In all respects, a chiral object is not identical (i.e. non-superimposable). The mirror image of an achiral object is identical (and so superimposable). There is a “handedness” to chiral things. Chiral things come in pairs, like gloves or shoes, with a right and a left. Achiral objects, like a regular round ball, do not have handedness. As a result, an object’s chirality is linked to its symmetry. Certain symmetry elements, such as a point, a line, or a plane, can be used to check a molecule’s symmetry. The object is indistinguishable from the initial orientation after being rotated or reflected around the symmetry element. Reflection means the coincidence of atoms on one side of the plane with corresponding atoms on the other side, as though reflected in a mirror.
Table of Contents
(i) Point of symmetry:
Two lines traced through the point of symmetry in a chiral molecule, (E)-1,2,-dichloroethene, assure identical structural properties at the opposing lines. Similarly, cyclohexane’s boat conformation has two crossing planes of symmetry (σ)). A plane of symmetry divides an object in such a way that, by reflection via the plane, the points on one side of the plane are equivalent to the ones on the other side.
The presence of a reflecting symmetry (a point or plane of symmetry) implies that the molecule is achiral in some way. Chiral molecules, on the other hand, can have rotational symmetry axes but no reflective symmetry elements.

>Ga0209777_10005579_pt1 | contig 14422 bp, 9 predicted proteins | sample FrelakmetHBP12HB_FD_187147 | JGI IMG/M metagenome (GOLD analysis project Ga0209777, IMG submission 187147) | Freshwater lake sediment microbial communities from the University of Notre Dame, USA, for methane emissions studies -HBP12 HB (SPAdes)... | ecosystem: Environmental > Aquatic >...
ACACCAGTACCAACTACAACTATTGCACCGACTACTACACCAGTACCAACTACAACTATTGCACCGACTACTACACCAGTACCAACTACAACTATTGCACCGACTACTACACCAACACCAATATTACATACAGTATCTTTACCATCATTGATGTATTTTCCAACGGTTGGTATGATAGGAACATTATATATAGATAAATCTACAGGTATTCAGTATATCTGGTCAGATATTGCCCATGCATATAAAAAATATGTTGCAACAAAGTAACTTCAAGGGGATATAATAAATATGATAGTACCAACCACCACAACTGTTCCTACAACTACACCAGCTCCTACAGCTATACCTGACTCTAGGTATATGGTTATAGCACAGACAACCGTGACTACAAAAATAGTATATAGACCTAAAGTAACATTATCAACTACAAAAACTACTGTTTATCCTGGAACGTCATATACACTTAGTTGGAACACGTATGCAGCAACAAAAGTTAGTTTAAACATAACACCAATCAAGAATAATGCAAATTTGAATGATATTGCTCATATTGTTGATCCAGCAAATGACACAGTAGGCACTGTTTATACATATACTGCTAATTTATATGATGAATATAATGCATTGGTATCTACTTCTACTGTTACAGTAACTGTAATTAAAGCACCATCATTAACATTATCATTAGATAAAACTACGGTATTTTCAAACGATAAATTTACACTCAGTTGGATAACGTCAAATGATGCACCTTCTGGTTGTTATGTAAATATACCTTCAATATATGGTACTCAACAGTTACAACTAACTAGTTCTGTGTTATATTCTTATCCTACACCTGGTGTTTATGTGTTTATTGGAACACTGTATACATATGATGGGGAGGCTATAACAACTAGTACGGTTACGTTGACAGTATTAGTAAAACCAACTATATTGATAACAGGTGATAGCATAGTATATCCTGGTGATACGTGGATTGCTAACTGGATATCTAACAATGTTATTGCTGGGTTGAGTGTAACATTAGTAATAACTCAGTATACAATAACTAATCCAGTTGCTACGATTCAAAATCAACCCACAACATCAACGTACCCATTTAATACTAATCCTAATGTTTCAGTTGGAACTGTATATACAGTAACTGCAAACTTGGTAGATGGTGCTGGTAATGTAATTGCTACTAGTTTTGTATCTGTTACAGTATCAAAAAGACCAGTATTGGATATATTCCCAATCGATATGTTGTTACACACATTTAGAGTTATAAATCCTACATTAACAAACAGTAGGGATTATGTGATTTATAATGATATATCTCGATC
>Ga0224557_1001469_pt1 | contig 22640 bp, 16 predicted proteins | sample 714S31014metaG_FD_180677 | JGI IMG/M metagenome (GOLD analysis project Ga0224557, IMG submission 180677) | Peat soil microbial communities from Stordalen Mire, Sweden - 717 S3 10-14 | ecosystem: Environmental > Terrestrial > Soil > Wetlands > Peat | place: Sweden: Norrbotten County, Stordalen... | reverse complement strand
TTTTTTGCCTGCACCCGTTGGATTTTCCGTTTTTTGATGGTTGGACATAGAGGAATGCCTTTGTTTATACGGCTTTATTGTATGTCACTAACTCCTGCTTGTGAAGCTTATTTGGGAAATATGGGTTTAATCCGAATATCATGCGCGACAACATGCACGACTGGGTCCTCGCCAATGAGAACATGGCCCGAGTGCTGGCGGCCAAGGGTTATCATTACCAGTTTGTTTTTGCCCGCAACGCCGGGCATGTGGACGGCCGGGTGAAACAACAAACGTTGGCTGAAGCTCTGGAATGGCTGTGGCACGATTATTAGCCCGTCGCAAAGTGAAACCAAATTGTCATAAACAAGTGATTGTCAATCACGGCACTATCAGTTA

- Methane: It is an example of a high symmetry molecule having 4 C3 axes, 3 C2 axes, and 6 σ (planes). It belongs to the tetrahedral point group Td. It is achiral.
- Cis-1,2-dichloroethane: This structure has two orthogonal planes of symmetry and the C2 axis at their intersection. It is achiral.
- Trans-1,2-dichloroethane: This structure has a plane of symmetry, an orthogonal C2 axis, and a point of symmetry at their intersection. It is achiral.
- Trans-1,2-dimethylcyclopropane: This structure has only a single C2 axis. It is dissymmetric and chiral.
- Cyclohexane (boat conformation): It has a C2 axis and two planes of symmetry. It is achiral.
- Cyclohexane (chair conformation): It has planes, axes, and a point of symmetry. The principal axis is C3.
(ii) Plane of symmetry:
An achiral molecule is one that has no stereocenters. A molecule will always be chiral if it has an odd number of stereoisomers (1, 3, 5, etc.). Due to meso compounds, a molecule with an even number of stereocenters can be chiral or achiral. Aside from that, symmetry planes and inversion centers are used to determine a molecule’s chirality. Inversion centers are more difficult to spot than symmetry planes.
The plane of symmetry is the plane that divides a molecule in half so that both sides have the same properties. It can be perpendicular to the plane or parallel to it. An achiral molecule is one that has a plane of symmetry in any configuration.
(iii) Inversion center:
A plane of symmetry runs across the centre carbon in the molecule (a). A mirror plane is one in which one half of a molecule is a perfect reflection of the other half. This molecule has an achiral structure.
The molecule (b) has an inversion centre or symmetry centre. An inversion centre is a location in a molecule (which may or may not be an atom) where all other atoms can be changed into another identical component by 180 degrees. Because of the inversion core, the molecule is achiral.
Also read: Meso compounds